After city lived with 275 years of ghosts, Jewish Charleston is bullish on its future


A third of the way into an hour-and-a-half tour of Charleston’s Jewish historic Coming Street Cemetery on an overcast afternoon in April, Anita Rosenberg admits believing in ghosts.

The docent and former president of Kahal Kadosh Beth Elohim (KKBE) — a Reform congregation a mile away that is celebrating its 275th birthday — had directed JNS to stand in a spot along a path lined with decidedly unkosher oyster shells.

“Would you like a ghost story?” the octogenarian asked. JNS affirmed that it did.

About a decade ago, Rosenberg received a call from a man the cemetery hired to cut down a large oak tree threatening a retaining wall. The “young fellow” had quite a view 60 feet up in the air, strapped to the trunk, letting one branch down at a time. He decided to snap a picture.

“My phone rings. He says, ‘Come to the cemetery.’ I said, ‘Why?’ He said, ‘You’ve got a ghost,’” Rosenberg told JNS. “I said, ‘Oh, Charleston is full of ghosts. Don’t worry about it. Just keep cutting.’”

“He said, ‘No. No. I have a picture of your ghost. You have to come,’” Rosenberg said.

Rosenberg showed JNS a blowup of the man’s photo in both positive and negative. An eerie, white shape — reminiscent of a man — appears in the negative.

“I said, ‘Oh. I know exactly who that is — that’s Theodore Belitzer, because we have a real picture of him in the museum’,” Rosenberg said.

The photo that Rosenberg showed JNS of Belitzer, whose family was part of the KKBE congregation and who fought for the South in the Civil War, resembles the negative in the tree man’s picture.

(KKBE boasts of being the oldest synagogue in continuous use in the nation. Touro Synagogue, in Newport, RI, is older but hasn’t been used continuously.)

A Confederate soldier — 23 of whom are buried in the cemetery — Belitzer was taken captive and left on a ship off the North Carolina coast that went up in flames in 1864.

“He never had a proper Jewish burial,” Rosenberg said. “So he’s wandering looking for his place to be, and this was home. This was where his buddies were.”

A colleague of Rosenberg’s, Randy Serrins, was giving a tour of the cemetery to a group of Canadian women in town for Charleston’s annual Spoleto Festival and told Belitzer’s story. “The lady says, ‘Oh, that touches my heart. This young man has got to have a cenotaph of his own,’” Rosenberg said. (Cenotaphs mark bodiless graves.)

“She whipped out her checkbook and gave Randy a check on the spot, right here, and said, ‘Build that boy a cenotaph’,” Rosenberg said. “We did, and we haven’t seen him since,” she said of Belitzer’s ghost.

JNS asked if that meant Rosenberg believed in ghosts. “Oh, yeah,” she said. “Absolutely.”

“We have a lot of ghosts in the family,” her son David Rosenberg, 59, a past president of the Modern Orthodox synagogue Congregation Dor Tikvah in Charleston, told JNS. (Charleston also has a Chabad House.)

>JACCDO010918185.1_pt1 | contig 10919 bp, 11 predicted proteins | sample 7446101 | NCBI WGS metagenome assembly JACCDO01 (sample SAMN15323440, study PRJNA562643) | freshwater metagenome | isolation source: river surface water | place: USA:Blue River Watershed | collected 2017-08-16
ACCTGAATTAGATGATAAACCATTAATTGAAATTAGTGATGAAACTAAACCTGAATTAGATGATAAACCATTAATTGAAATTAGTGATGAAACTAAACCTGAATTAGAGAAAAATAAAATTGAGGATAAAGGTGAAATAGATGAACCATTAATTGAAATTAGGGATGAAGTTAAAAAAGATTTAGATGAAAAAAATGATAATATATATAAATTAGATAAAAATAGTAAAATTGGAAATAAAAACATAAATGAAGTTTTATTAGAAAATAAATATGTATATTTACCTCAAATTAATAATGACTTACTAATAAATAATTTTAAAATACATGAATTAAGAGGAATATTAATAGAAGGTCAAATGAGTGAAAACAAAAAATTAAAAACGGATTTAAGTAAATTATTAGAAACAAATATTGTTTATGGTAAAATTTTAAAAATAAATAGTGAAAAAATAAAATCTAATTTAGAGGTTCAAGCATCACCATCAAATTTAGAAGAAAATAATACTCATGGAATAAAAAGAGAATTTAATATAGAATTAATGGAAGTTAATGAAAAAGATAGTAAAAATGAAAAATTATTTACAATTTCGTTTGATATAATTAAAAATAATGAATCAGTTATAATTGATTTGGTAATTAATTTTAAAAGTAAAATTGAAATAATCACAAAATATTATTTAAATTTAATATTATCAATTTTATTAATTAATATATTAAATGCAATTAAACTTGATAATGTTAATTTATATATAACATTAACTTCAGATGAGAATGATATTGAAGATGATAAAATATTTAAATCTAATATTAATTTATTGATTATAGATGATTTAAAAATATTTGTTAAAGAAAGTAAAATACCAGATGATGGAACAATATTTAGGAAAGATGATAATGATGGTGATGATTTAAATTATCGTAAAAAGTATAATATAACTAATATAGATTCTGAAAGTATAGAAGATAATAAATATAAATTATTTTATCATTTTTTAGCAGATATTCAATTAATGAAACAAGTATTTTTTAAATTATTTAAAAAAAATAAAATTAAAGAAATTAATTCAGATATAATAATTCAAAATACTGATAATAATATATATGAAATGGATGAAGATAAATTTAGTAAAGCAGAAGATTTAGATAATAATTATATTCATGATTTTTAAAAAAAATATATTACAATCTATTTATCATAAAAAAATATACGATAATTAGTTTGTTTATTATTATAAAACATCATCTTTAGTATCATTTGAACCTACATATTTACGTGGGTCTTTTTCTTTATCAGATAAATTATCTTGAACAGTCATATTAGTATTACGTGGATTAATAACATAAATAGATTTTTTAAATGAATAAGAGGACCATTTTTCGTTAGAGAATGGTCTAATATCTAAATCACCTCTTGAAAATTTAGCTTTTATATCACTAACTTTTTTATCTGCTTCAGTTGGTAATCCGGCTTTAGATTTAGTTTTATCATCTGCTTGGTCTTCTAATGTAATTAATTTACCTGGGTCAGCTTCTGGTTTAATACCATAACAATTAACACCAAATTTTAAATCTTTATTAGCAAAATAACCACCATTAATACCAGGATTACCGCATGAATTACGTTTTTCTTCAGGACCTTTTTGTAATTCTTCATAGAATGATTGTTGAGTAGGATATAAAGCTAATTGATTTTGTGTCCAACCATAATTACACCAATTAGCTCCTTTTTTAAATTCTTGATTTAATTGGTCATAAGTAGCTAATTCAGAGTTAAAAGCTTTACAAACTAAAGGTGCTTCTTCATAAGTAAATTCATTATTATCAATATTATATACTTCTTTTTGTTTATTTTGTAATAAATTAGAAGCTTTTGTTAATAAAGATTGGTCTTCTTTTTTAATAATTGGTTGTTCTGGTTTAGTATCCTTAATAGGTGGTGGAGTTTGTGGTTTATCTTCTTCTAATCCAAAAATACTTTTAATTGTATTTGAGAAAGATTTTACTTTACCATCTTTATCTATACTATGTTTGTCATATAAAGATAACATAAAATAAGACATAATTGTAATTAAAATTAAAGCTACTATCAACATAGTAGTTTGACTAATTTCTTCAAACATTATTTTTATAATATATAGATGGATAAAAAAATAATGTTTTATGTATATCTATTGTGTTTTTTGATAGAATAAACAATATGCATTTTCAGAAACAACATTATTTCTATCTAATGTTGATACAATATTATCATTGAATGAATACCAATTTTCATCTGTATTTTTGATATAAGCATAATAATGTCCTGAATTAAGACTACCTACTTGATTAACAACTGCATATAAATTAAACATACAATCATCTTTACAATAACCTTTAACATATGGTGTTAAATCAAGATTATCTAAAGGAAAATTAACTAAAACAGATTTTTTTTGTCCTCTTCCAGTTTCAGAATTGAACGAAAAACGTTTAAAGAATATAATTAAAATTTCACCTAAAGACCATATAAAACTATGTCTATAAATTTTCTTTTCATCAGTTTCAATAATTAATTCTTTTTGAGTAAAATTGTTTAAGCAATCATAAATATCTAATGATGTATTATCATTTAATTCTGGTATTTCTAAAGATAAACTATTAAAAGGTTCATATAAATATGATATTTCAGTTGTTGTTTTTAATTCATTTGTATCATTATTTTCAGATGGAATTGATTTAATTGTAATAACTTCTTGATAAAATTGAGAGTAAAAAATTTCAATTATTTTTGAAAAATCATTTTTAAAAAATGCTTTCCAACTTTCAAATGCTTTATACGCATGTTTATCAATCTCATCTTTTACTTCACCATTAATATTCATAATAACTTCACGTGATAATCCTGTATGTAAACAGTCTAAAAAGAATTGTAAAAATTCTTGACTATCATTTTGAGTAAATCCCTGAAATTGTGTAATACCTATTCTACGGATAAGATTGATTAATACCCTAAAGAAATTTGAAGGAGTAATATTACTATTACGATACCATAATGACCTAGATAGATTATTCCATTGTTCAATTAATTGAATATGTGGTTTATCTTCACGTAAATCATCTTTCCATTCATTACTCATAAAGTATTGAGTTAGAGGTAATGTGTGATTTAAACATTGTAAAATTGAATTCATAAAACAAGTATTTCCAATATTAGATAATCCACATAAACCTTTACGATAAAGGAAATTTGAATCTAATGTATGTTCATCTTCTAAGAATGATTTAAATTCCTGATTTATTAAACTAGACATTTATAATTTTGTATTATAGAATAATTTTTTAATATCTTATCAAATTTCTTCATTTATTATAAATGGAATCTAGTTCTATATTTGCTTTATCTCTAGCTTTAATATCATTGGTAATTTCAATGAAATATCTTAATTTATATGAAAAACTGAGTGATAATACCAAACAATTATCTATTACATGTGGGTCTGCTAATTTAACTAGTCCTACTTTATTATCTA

“Ghosts are not an extraordinary thing in our world,” added the 10th-generation South Carolinian on his mom’s side.

Anita Rosenberg, who started following her grandmother and the latter’s gardener around the cemetery trimming weeds as a 2-year-old, has her eyes, Janus-like, on both Charleston’s Jewish past and future.

She is “absolutely optimistic” as she considers the next 275 years of Charleston Jewry.

“We’re definitely growing,” she told JNS.

She finds that some young people are interested in Charleston’s Jewish history, and people are retiring to the city and bringing “a whole different perspective” and receptivity to learning about its Jewish past.

“When we say the Jews have been happily ensconced in the Carolina colony from the 1600s, their eyebrows go up, and they say, ‘Tell me more. I never heard of such a thing,’” she said. “The state was a real haven. Religious freedom was guaranteed right here.”

Sitting in the voluminous sanctuary of KKBE across the aisle from Mark Swick, executive director of the congregation, is an exercise in self-restraint to focus on the conversation and not the arresting interior.

Light pours in through colorful stained-glass windows, many with biblical themes. Some depict Noah’s ark, perhaps a nod to the merchants drawn to the city’s ports. An apparent depiction of the burning bush is damaged, a kind-of echo of the 1794 synagogue building’s destruction in an 1838 fire that destroyed many city blocks.

Kahal Kadosh Beth Elohim is both a re-emerged phoenix and a pioneer several times over.

In 1840, KKBE became the first synagogue in the nation to introduce an organ. (The current one on the balcony is its fourth organ.)

“Music within the service, and integration of instrumental music, was one of the requests for reform that our founding congregants and their descendants petitioned the trustees, and were initially unsuccessful,” Swick told JNS.

The reformers broke off and formed the Reform Society of Israelites but rejoined KKBE when the society failed. Years later, traditionalists broke off from the congregation, which is seen as the birthplace of Reform Judaism.